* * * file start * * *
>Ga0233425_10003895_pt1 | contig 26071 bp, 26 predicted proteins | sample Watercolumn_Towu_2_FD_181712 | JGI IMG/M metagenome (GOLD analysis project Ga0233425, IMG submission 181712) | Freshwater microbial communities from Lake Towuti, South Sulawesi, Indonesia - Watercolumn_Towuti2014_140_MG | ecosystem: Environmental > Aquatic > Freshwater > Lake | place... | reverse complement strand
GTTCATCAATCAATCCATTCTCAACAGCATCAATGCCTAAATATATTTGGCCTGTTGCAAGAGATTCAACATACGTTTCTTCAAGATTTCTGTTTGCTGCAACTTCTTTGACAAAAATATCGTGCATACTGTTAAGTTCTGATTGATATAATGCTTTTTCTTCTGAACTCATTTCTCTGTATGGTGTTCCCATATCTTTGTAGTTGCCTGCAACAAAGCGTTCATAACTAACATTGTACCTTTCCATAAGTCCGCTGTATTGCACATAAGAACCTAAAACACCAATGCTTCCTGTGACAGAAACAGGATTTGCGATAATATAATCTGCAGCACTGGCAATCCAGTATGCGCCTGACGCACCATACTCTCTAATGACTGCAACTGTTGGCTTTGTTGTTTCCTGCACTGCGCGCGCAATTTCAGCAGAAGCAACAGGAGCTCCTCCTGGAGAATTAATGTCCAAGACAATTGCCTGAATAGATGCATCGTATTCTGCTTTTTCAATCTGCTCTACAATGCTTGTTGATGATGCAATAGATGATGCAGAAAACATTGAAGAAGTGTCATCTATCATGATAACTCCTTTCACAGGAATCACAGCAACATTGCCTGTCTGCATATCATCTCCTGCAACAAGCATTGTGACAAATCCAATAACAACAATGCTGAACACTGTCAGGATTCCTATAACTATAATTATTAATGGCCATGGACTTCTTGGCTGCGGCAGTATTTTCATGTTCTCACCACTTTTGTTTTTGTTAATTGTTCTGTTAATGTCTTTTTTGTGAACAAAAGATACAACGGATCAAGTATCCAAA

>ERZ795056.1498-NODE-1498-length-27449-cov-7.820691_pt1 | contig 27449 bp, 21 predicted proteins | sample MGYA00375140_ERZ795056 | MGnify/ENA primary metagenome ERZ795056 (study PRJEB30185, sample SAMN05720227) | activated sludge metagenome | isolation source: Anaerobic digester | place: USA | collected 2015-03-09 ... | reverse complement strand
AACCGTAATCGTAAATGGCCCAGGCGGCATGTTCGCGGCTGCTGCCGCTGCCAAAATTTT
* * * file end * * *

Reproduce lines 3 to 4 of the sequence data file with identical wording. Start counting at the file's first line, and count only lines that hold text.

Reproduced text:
>ERZ795056.1498-NODE-1498-length-27449-cov-7.820691_pt1 | contig 27449 bp, 21 predicted proteins | sample MGYA00375140_ERZ795056 | MGnify/ENA primary metagenome ERZ795056 (study PRJEB30185, sample SAMN05720227) | activated sludge metagenome | isolation source: Anaerobic digester | place: USA | collected 2015-03-09 ... | reverse complement strand
AACCGTAATCGTAAATGGCCCAGGCGGCATGTTCGCGGCTGCTGCCGCTGCCAAAATTTT